Future of anti-human trafficking bills sought by Catholics unclear amid wider immigration debate

Young people demonstrate with signs in favor of combating human trafficking

A group including students from Sacred Heart Academy and Presentation Academy in Louisville, Ky., attend a prayer service for victims of human trafficking in 2019 in downtown Louisville. At a June 6, 2024, briefing at the Capitol, representatives from the Alliance to End Human Trafficking and the National Advocacy Center of the Sisters of the Good Shepherd urged passage of three measures they said would aid efforts to combat the practice, including HR 5856, the Frederick Douglass Trafficking Victims Prevention and Protection Reauthorization Act.. (OSV News/CNS file, Ruby Thomas, The Record)

A trio of bills to combat human trafficking sought by Catholic advocates faces an uncertain future in Congress amid a wider debate over immigration policy.

At a June 6 briefing at the Capitol, representatives from the Alliance to End Human Trafficking and the National Advocacy Center of the Sisters of the Good Shepherd pointed to three bills they said would aid efforts to combat the practice: HR 5856, the Frederick Douglass Trafficking Victims Prevention and Protection Reauthorization Act of 2023; HR 1325, the Asylum Seeker Work Authorization Act of 2023; and HR 6145, Immigration Court Efficiency and Children's Court Act of 2023.

Sister Brigid Lawlor, founder of the National Advocacy Center of the Sisters of the Good Shepherd, or NAC, and a sister of that community, said the issues of human trafficking and forced migration are closely linked.

"We have seen firsthand how traffickers prey on those forced to flee their homes by circumstances beyond their control," she said in remarks at the briefing. "We all know what they are, could be floods, famine or gang violence, domestic violence, poverty, persecution and political corruption."

Ending human trafficking, she said, "is a bipartisan issue with bipartisan solutions," pointing to both Republican and Democratic staffers in attendance. "We need legislative action to address these particular trafficking vulnerabilities."

The House in February approved the Frederick Douglass Trafficking Victims Prevention and Protection Reauthorization Act with a broad, bipartisan majority. The office of Rep. Chris Smith, R-N.J., said it includes age-appropriate prevention and education initiatives for elementary and middle schools and funds for survivors' employment, housing and education, among other initiatives. The bill was sent to the Senate and referred to the Committee on Foreign Relations, which has not yet moved to advance it. That legislation also is supported by the U.S. Conference of Catholic Bishops.

The Asylum Seeker Work Authorization Act and its Senate companion, S 255, would shorten the waiting period for asylees to be granted work permits, allowing them to seek employment and reducing their vulnerability to traffickers, supporters said. The USCCB also supports that legislation. The House and Senate versions of that legislation have yet to be taken up by their relevant committees.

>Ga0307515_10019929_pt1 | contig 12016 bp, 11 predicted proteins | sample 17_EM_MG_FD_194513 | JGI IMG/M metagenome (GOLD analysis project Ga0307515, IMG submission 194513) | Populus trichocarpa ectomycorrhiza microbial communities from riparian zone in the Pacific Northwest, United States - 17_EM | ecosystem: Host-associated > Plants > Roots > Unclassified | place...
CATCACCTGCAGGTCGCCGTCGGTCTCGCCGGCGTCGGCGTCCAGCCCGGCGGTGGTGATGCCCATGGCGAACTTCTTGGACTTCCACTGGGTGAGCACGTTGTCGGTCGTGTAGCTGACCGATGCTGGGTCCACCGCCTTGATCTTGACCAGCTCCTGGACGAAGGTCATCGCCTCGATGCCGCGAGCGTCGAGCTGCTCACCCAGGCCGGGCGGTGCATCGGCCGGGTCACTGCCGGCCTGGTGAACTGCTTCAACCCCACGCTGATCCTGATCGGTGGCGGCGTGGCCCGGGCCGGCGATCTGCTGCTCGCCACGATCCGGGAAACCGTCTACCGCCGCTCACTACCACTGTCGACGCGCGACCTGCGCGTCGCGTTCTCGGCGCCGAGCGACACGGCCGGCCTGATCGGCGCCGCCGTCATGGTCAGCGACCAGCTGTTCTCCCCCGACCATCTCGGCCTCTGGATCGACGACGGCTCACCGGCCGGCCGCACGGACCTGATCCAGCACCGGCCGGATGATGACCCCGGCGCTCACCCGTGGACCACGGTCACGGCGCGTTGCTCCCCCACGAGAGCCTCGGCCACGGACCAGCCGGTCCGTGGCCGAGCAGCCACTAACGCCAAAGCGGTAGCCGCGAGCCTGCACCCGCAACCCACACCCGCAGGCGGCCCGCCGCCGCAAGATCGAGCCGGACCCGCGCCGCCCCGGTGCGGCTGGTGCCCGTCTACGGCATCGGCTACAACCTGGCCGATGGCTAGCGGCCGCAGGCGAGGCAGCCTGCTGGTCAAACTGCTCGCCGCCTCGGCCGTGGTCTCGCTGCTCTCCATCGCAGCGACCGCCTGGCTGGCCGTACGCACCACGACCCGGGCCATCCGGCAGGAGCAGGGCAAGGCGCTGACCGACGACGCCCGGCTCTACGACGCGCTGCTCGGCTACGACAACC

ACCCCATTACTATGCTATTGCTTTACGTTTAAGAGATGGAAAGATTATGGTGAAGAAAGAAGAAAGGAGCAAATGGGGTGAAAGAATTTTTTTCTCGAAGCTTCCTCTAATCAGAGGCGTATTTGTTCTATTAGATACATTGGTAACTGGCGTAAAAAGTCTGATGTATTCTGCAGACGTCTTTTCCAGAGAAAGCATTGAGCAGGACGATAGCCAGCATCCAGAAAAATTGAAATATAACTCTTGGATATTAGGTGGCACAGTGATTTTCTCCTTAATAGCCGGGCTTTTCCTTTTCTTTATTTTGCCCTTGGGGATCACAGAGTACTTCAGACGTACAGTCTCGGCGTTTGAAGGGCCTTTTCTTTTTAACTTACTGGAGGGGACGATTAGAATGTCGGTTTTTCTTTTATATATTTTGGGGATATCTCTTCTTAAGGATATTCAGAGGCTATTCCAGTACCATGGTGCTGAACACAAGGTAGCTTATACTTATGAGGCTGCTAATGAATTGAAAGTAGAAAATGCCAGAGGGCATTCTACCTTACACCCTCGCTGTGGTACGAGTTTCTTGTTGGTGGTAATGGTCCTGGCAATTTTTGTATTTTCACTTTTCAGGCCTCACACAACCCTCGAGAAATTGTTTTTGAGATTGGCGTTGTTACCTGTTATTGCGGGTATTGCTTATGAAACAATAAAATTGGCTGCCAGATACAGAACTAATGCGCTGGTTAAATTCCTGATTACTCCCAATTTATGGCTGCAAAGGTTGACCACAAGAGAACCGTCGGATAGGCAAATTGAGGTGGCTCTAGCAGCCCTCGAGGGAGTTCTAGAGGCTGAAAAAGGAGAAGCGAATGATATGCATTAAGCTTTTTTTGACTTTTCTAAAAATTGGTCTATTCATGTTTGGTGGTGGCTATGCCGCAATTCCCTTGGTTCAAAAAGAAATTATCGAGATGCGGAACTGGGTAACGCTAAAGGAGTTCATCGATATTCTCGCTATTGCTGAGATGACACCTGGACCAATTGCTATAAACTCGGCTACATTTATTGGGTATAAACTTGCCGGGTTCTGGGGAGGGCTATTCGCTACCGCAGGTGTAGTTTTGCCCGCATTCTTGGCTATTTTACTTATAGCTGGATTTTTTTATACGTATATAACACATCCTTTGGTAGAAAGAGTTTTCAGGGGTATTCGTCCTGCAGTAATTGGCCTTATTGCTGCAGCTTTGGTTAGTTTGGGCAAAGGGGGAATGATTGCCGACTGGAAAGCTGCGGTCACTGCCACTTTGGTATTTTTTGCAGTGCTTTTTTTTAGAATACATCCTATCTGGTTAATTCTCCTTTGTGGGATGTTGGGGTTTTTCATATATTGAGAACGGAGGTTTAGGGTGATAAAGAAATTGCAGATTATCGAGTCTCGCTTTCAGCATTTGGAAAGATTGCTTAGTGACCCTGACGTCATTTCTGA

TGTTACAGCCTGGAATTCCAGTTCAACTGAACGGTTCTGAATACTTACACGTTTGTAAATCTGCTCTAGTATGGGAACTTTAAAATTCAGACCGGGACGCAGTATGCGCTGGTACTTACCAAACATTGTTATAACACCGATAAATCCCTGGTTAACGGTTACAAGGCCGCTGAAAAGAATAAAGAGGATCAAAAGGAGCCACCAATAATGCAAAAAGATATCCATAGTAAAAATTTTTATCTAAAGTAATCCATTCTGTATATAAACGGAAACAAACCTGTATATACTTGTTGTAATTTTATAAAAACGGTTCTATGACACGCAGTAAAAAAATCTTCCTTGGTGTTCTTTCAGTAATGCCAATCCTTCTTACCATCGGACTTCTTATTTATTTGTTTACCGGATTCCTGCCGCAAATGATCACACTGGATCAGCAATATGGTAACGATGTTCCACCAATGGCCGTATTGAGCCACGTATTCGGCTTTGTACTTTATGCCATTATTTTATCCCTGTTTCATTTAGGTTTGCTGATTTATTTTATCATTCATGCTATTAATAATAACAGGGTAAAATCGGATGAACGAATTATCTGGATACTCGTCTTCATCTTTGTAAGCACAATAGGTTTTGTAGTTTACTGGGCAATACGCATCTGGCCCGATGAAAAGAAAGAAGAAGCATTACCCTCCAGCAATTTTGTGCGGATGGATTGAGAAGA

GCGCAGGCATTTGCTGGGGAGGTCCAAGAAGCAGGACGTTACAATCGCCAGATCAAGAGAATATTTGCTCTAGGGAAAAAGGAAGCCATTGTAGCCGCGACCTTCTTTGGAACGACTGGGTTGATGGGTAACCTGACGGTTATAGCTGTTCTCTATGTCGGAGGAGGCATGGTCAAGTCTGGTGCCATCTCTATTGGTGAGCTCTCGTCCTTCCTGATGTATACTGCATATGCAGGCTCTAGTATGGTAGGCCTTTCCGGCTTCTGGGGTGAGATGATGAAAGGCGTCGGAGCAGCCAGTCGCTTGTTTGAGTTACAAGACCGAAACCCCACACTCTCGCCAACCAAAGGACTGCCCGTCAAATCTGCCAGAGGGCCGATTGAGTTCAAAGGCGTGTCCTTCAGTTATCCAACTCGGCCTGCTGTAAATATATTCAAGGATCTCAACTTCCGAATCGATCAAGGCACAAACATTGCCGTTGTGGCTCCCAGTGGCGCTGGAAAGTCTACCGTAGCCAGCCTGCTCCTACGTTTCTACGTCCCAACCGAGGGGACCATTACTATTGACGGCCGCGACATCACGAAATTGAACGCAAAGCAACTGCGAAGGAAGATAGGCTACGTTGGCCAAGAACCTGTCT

The bipartisan Immigration Court Efficiency and Children's Court Act, which supporters say would reduce the immigration court backlog and strengthen due process rights for children in that process, also has yet to be taken up by the House Judiciary Committee.

But key provisions of that legislation were among the Biden administration's December 2023 executive action on immigration, establishing separate dockets focused on the adjudication of unaccompanied children's removal proceedings. Rep. Dan Goldman, D-N.Y., praised that move in a December statement as "welcome progress" but argued "we must build on this effort from the Executive Branch by passing my bipartisan Children's Court Act to codify the creation of a separate Children's Court into law."

Congressional staffers in the House and Senate who spoke with OSV News about the bills' prospects were unable to provide information about a timeline for advancing them, with one suggesting that any legislation dealing with immigration is getting caught up in wider debates over the border, even if the items have nothing to do with the border.

Lawmakers have repeatedly found themselves at an impasse on immigration as a bipartisan border deal failed multiple times in 2024, as Republicans in the Senate and the House who are aligned with former President Donald Trump, the frontrunner for the Republican presidential nomination, eventually rejected the deal. Despite his own hardline stance on immigration policy, Trump has argued passing the bill would aid President Joe Biden in the November election.

But, advocates seemed optimistic about their efforts at the briefing.

Fran Eskin-Royer, executive director of NAC, said in a statement issued ahead of the briefing, "There is widespread consensus on the urgent need to combat human trafficking, but there is little understanding of systemic, root causes, like forced migration, and the need to address the U.S. policies that may inadvertently facilitate the exploitation of migrants and immigrants by traffickers."

"Looking at where our two organizations could affect change and break a few links between human trafficking and forced migration, we selected three discrete areas with legislative solutions already proposed," she said. "Help people be safe and be able to support themselves in their home countries and thus avoid the dangerous journey altogether. Improve immigration proceedings for unaccompanied children and be a formal process to combat human trafficking. Speed up the process of allowing asylum seekers to find legal work so that they do not languish and become victims of trafficking."

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